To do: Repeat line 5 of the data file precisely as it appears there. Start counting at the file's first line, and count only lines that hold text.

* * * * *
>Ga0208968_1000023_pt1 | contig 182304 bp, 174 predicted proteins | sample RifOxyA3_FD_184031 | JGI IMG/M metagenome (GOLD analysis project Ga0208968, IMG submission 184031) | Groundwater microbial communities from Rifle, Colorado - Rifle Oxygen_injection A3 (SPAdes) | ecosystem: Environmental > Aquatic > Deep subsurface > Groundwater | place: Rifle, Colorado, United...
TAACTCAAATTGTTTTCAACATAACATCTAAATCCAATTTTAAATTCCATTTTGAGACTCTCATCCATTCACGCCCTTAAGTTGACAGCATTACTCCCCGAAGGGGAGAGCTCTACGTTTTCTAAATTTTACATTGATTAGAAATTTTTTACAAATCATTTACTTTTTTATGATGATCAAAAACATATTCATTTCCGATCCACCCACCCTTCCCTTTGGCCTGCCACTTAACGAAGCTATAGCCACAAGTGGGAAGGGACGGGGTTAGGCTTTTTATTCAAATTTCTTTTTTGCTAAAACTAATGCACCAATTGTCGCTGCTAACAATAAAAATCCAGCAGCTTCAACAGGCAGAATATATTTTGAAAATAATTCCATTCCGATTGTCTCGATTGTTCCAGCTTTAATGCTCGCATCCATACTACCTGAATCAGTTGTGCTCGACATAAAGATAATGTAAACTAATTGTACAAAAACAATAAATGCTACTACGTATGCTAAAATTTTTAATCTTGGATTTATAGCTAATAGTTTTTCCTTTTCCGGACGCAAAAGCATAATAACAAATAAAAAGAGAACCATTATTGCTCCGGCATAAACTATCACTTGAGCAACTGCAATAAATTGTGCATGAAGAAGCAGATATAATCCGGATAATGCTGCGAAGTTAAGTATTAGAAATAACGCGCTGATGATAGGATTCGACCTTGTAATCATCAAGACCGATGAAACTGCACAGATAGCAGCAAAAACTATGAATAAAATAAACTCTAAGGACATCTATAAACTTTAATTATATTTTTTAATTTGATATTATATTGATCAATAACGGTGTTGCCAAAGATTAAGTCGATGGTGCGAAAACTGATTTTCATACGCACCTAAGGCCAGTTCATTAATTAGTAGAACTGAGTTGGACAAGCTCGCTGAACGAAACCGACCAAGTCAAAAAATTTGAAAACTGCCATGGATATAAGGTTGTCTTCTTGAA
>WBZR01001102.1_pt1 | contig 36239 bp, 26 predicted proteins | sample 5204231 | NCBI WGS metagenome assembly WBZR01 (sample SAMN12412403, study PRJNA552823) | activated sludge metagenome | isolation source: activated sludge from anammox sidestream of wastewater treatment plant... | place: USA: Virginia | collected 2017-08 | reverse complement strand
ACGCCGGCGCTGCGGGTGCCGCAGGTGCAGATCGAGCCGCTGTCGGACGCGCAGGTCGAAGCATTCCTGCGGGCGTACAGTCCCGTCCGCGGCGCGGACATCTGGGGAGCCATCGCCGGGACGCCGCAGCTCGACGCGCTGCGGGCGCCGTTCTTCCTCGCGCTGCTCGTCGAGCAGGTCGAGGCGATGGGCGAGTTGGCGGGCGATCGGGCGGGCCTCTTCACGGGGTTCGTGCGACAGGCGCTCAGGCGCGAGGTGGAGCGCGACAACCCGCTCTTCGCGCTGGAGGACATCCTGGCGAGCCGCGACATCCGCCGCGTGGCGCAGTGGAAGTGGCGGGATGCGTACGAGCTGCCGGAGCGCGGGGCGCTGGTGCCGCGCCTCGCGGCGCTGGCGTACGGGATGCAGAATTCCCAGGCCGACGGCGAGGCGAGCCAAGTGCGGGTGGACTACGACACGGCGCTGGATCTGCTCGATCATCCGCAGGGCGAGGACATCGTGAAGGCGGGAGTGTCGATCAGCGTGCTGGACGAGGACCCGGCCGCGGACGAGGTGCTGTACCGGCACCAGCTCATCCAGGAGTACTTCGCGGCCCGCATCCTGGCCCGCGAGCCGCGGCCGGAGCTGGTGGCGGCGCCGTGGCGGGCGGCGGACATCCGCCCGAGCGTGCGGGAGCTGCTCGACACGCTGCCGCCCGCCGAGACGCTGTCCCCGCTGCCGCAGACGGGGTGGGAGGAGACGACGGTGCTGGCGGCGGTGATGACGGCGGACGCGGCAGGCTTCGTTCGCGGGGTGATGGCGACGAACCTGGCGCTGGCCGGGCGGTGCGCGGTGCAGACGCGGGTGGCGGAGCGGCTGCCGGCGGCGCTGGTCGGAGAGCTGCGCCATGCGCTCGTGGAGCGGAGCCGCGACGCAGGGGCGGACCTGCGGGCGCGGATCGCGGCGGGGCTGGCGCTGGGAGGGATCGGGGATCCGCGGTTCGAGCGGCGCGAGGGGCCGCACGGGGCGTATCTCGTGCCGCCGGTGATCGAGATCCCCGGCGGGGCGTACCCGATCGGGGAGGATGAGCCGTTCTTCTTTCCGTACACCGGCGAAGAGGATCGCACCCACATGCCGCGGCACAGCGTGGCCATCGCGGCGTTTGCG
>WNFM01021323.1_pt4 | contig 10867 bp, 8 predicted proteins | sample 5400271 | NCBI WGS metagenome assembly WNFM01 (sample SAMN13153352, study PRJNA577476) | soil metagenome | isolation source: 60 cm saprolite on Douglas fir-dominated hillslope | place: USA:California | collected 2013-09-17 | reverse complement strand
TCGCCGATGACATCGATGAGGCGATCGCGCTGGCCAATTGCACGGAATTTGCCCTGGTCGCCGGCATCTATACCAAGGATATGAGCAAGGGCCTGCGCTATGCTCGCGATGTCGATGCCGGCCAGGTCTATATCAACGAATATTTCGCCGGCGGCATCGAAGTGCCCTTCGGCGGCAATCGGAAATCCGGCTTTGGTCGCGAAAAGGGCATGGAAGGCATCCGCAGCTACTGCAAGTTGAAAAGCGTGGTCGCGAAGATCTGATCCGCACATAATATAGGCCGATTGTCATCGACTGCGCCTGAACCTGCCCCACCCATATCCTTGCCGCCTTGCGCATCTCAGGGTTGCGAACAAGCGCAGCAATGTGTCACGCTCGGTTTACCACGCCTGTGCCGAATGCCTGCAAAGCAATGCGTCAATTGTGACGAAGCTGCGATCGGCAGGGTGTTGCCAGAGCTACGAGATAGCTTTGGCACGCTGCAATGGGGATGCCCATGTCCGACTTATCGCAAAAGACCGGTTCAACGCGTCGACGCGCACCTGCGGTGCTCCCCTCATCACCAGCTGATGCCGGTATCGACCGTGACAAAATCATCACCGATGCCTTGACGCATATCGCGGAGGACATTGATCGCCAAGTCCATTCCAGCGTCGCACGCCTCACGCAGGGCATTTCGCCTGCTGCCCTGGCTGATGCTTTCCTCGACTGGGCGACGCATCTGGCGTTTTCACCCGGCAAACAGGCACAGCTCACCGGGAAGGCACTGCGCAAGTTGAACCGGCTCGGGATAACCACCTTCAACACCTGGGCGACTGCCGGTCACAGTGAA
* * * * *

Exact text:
>WNFM01021323.1_pt4 | contig 10867 bp, 8 predicted proteins | sample 5400271 | NCBI WGS metagenome assembly WNFM01 (sample SAMN13153352, study PRJNA577476) | soil metagenome | isolation source: 60 cm saprolite on Douglas fir-dominated hillslope | place: USA:California | collected 2013-09-17 | reverse complement strand